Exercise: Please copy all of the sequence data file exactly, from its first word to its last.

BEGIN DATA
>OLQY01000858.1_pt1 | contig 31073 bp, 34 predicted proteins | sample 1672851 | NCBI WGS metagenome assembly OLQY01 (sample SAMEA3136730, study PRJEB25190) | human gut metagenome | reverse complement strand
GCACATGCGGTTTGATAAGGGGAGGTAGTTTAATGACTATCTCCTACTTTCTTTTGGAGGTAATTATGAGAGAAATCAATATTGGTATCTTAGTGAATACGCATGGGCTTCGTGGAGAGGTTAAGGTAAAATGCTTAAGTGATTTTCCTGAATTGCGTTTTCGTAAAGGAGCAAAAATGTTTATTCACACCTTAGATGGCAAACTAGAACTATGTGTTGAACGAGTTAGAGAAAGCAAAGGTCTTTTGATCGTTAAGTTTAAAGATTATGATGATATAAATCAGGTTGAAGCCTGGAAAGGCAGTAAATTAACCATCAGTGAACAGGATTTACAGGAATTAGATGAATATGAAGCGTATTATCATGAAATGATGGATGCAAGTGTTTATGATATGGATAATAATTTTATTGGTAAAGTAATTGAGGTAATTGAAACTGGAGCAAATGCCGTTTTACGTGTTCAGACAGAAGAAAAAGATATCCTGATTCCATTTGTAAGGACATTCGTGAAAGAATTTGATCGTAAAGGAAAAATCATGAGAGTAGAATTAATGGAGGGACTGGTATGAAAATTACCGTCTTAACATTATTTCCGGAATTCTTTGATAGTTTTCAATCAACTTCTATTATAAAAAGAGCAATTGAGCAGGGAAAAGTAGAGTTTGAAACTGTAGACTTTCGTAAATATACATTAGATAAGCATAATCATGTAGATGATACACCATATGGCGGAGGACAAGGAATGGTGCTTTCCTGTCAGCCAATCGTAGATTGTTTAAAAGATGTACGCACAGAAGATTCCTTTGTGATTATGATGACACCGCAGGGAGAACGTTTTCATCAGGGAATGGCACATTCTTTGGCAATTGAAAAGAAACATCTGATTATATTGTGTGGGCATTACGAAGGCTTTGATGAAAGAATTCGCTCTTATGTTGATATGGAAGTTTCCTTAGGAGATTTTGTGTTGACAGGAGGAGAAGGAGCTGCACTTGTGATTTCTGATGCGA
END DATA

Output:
>OLQY01000858.1_pt1 | contig 31073 bp, 34 predicted proteins | sample 1672851 | NCBI WGS metagenome assembly OLQY01 (sample SAMEA3136730, study PRJEB25190) | human gut metagenome | reverse complement strand
GCACATGCGGTTTGATAAGGGGAGGTAGTTTAATGACTATCTCCTACTTTCTTTTGGAGGTAATTATGAGAGAAATCAATATTGGTATCTTAGTGAATACGCATGGGCTTCGTGGAGAGGTTAAGGTAAAATGCTTAAGTGATTTTCCTGAATTGCGTTTTCGTAAAGGAGCAAAAATGTTTATTCACACCTTAGATGGCAAACTAGAACTATGTGTTGAACGAGTTAGAGAAAGCAAAGGTCTTTTGATCGTTAAGTTTAAAGATTATGATGATATAAATCAGGTTGAAGCCTGGAAAGGCAGTAAATTAACCATCAGTGAACAGGATTTACAGGAATTAGATGAATATGAAGCGTATTATCATGAAATGATGGATGCAAGTGTTTATGATATGGATAATAATTTTATTGGTAAAGTAATTGAGGTAATTGAAACTGGAGCAAATGCCGTTTTACGTGTTCAGACAGAAGAAAAAGATATCCTGATTCCATTTGTAAGGACATTCGTGAAAGAATTTGATCGTAAAGGAAAAATCATGAGAGTAGAATTAATGGAGGGACTGGTATGAAAATTACCGTCTTAACATTATTTCCGGAATTCTTTGATAGTTTTCAATCAACTTCTATTATAAAAAGAGCAATTGAGCAGGGAAAAGTAGAGTTTGAAACTGTAGACTTTCGTAAATATACATTAGATAAGCATAATCATGTAGATGATACACCATATGGCGGAGGACAAGGAATGGTGCTTTCCTGTCAGCCAATCGTAGATTGTTTAAAAGATGTACGCACAGAAGATTCCTTTGTGATTATGATGACACCGCAGGGAGAACGTTTTCATCAGGGAATGGCACATTCTTTGGCAATTGAAAAGAAACATCTGATTATATTGTGTGGGCATTACGAAGGCTTTGATGAAAGAATTCGCTCTTATGTTGATATGGAAGTTTCCTTAGGAGATTTTGTGTTGACAGGAGGAGAAGGAGCTGCACTTGTGATTTCTGATGCGA